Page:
I’m sure I won’t fall into the same trap as last time. And when the El Salvadorean officials check my passport I hope they don’t recall what happened in May 2006!
Due to a damaged bridge on the border (over the dirty River Paz) only light traffic are crossing these days (and months!). So all passengers on our flash double deck bed-bus are merrily walking from this side (Valle Nuevo, Guatemala) to the other (Las Chinamas). It’s several hundred metres across a makeshift pedestrian extension hung out on one side of the bridge under repairs. Luckily they’re taking our checked on bags across in a ute for us.
Dodging the crazy money changers offering exchange of Quetzales to US Dollars (the Salvadorean currency for more than a decade now) I watch the ute (pick-up) with all the luggage go by in a swirl of dust; riding happily are three armed guards sitting variously on the luggage piled high. I spy my backpack poking out and smile.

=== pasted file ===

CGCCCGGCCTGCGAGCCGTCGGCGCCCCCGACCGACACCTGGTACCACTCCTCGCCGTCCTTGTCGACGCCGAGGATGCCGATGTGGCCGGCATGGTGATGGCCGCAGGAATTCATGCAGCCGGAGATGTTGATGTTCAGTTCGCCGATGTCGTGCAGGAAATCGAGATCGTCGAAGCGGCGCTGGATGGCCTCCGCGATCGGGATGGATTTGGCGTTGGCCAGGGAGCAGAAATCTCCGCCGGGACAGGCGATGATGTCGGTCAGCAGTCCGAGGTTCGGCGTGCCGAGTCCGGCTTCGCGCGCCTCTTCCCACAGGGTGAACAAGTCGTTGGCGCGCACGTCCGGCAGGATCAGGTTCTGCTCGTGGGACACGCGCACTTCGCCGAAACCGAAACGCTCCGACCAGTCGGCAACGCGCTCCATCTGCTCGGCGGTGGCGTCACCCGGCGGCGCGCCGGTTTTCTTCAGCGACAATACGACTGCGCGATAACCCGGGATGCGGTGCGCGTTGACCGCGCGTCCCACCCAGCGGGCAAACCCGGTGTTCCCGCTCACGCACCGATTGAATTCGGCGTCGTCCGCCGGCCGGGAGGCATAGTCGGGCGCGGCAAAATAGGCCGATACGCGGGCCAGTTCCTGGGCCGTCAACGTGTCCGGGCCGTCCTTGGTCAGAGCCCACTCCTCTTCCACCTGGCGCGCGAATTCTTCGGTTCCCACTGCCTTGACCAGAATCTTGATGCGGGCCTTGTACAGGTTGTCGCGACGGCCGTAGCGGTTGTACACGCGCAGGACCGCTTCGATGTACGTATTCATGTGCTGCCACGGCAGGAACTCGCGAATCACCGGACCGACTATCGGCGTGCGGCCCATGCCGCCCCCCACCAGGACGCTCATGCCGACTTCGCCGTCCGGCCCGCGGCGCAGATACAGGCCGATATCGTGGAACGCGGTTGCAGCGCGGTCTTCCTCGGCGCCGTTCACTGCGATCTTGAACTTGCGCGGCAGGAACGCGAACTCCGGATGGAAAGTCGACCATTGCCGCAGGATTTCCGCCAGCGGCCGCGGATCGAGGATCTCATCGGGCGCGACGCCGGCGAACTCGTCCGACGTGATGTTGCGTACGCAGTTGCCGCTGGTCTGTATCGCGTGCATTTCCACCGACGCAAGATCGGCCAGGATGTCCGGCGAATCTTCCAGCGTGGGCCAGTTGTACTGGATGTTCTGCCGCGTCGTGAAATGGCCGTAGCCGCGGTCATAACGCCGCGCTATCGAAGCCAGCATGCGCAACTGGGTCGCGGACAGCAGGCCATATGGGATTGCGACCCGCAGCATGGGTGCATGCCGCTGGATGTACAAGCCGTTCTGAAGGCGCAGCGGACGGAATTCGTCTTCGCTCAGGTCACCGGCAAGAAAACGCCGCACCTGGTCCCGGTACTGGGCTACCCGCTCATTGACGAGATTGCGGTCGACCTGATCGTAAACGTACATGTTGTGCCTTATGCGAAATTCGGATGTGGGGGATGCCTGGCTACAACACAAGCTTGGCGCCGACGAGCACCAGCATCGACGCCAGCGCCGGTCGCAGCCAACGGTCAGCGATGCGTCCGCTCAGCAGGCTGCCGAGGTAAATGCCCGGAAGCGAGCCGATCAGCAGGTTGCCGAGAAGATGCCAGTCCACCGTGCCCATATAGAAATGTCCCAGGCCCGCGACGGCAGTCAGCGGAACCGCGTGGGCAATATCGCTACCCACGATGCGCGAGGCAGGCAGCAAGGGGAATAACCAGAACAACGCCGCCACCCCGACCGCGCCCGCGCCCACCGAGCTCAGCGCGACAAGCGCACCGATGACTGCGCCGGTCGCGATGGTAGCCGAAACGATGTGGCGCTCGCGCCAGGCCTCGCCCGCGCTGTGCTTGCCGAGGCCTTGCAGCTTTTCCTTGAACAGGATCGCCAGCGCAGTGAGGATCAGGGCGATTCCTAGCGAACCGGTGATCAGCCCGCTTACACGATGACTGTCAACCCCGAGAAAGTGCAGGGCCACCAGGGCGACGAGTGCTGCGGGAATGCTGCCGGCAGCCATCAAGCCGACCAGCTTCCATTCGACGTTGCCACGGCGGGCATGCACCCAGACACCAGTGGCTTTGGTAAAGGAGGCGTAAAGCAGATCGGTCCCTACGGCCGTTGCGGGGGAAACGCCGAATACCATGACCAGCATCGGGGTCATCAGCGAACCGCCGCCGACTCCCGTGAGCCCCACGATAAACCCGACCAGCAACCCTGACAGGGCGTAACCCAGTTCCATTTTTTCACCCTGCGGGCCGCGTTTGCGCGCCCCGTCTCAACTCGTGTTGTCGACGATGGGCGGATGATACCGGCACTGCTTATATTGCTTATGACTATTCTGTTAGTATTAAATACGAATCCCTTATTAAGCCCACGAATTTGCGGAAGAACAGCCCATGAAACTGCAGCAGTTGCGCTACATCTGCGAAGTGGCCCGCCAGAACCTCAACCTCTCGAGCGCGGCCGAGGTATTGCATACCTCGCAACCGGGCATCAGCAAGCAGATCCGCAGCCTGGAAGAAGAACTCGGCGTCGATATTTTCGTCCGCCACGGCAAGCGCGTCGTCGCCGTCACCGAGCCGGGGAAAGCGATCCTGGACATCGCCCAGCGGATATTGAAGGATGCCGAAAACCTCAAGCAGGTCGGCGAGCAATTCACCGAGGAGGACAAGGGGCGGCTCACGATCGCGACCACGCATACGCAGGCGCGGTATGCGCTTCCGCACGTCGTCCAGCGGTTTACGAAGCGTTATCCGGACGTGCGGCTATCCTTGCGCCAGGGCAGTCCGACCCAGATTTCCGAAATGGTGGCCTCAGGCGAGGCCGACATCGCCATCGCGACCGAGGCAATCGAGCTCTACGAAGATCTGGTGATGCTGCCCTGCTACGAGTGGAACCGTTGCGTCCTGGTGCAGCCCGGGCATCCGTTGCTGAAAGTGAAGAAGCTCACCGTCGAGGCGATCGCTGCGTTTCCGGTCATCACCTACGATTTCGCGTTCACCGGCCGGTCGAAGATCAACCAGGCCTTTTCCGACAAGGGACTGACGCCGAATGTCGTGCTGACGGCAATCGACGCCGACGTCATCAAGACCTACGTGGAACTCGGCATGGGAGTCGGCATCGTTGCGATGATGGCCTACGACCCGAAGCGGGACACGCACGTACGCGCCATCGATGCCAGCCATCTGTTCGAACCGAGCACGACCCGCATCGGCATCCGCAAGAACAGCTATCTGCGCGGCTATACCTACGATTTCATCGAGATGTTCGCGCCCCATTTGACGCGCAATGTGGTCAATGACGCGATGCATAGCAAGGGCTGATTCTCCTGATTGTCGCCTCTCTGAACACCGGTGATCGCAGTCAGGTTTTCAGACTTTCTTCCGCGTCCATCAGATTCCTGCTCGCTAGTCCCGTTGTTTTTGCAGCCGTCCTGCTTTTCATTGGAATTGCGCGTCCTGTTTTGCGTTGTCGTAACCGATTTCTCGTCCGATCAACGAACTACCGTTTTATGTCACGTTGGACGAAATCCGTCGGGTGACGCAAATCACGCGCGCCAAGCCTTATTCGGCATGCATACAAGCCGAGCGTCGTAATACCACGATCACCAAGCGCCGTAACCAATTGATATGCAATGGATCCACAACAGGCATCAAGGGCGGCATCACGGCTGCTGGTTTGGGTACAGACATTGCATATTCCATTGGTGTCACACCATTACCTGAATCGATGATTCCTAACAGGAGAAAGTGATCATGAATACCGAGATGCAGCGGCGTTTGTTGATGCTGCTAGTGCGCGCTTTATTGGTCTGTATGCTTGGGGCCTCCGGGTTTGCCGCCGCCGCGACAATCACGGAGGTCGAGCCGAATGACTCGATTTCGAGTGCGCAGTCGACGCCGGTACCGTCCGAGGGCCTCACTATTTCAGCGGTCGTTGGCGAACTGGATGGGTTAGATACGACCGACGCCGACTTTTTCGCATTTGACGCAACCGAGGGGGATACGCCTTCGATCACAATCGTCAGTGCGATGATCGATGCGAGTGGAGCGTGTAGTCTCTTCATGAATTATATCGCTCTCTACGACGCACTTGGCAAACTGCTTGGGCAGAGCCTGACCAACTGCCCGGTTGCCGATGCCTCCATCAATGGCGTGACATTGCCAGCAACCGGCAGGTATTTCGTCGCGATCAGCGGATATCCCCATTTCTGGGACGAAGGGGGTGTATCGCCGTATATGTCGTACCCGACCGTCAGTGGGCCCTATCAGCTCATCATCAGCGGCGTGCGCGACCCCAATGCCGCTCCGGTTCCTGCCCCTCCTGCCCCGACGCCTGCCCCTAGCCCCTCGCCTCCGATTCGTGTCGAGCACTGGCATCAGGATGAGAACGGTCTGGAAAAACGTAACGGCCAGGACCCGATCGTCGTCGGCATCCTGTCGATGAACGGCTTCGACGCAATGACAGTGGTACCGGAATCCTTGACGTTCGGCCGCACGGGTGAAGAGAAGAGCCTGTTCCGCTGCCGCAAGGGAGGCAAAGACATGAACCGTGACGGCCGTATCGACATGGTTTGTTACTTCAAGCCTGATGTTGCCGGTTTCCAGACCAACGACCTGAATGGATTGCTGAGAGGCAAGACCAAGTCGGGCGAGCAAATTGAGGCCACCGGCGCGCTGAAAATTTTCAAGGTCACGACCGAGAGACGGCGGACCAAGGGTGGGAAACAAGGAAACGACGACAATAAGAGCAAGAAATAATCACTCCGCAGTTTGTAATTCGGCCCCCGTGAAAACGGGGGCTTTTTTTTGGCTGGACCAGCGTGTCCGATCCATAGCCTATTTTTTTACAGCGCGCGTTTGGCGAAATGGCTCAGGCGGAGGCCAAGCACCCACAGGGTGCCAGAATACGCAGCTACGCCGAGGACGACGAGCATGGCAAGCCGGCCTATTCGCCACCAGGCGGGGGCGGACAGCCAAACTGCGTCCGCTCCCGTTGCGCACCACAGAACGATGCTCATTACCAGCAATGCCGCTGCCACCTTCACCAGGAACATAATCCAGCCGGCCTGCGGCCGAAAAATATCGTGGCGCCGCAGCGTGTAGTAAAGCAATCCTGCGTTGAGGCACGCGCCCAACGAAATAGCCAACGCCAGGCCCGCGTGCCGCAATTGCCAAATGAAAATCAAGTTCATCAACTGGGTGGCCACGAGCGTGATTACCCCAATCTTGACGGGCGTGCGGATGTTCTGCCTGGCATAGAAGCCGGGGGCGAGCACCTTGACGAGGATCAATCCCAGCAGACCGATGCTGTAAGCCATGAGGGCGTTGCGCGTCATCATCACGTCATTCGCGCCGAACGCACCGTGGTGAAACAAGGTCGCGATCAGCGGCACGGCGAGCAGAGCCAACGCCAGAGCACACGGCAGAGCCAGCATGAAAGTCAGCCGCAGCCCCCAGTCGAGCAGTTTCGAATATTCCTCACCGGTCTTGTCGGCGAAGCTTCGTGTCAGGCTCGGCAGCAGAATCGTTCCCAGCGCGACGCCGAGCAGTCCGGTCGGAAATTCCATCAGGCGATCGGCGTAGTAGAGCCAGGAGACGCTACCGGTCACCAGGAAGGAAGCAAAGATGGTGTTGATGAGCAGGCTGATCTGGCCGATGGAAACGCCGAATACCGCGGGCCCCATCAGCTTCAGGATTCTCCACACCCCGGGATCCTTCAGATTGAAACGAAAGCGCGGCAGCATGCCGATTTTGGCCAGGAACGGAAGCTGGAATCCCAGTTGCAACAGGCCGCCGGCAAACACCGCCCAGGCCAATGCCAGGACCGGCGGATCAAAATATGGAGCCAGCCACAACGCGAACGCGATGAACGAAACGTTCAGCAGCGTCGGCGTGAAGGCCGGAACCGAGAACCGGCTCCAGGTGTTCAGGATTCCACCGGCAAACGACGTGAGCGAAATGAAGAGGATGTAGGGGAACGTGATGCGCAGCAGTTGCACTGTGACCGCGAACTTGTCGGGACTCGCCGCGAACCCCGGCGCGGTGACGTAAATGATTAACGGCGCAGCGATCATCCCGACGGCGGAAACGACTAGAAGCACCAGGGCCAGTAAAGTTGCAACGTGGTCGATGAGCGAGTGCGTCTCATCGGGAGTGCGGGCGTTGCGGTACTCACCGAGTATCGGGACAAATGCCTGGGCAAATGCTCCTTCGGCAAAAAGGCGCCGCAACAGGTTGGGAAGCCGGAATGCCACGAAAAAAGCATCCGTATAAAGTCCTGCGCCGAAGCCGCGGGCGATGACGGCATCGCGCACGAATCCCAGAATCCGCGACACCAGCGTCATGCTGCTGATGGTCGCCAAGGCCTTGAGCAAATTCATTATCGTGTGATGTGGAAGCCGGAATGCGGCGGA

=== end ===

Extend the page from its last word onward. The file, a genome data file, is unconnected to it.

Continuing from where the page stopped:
Blessed are the money changers for they shall inherit the faulty calculators! They tried to rip me off and I came back to haunt them and claimed my dues.
Now I’m on the other side and in the other bus in the same top deck panorama seat and the Salvador immigration official is coming through the bus. He flicks through my passport and I’m wondering if he has access to my immigration fine from eight years before! I maintain my gaze straight ahead. He hands the passport back. No stamp!? He insists that no stamp is needed and he moves on from seat to seat registering each passengers passport details. Once bitten, twice shy! I insist on the stamp. With a weary sigh he repeats a third time for my benefit – and the bus’s – that an entry stamp is not necessary.
With a little twinge of doubt I sit back and watch the dry hot world of El Salvador flash past before me.